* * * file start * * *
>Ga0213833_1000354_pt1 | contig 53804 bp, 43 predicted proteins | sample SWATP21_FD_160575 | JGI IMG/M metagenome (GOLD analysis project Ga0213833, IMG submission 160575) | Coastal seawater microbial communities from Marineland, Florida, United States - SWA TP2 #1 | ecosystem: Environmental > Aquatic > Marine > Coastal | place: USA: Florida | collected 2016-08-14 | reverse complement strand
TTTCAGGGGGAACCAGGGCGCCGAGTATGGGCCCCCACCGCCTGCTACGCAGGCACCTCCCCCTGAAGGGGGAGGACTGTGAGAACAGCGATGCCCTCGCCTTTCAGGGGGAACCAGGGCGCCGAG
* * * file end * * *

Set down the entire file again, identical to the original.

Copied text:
>Ga0213833_1000354_pt1 | contig 53804 bp, 43 predicted proteins | sample SWATP21_FD_160575 | JGI IMG/M metagenome (GOLD analysis project Ga0213833, IMG submission 160575) | Coastal seawater microbial communities from Marineland, Florida, United States - SWA TP2 #1 | ecosystem: Environmental > Aquatic > Marine > Coastal | place: USA: Florida | collected 2016-08-14 | reverse complement strand
TTTCAGGGGGAACCAGGGCGCCGAGTATGGGCCCCCACCGCCTGCTACGCAGGCACCTCCCCCTGAAGGGGGAGGACTGTGAGAACAGCGATGCCCTCGCCTTTCAGGGGGAACCAGGGCGCCGAG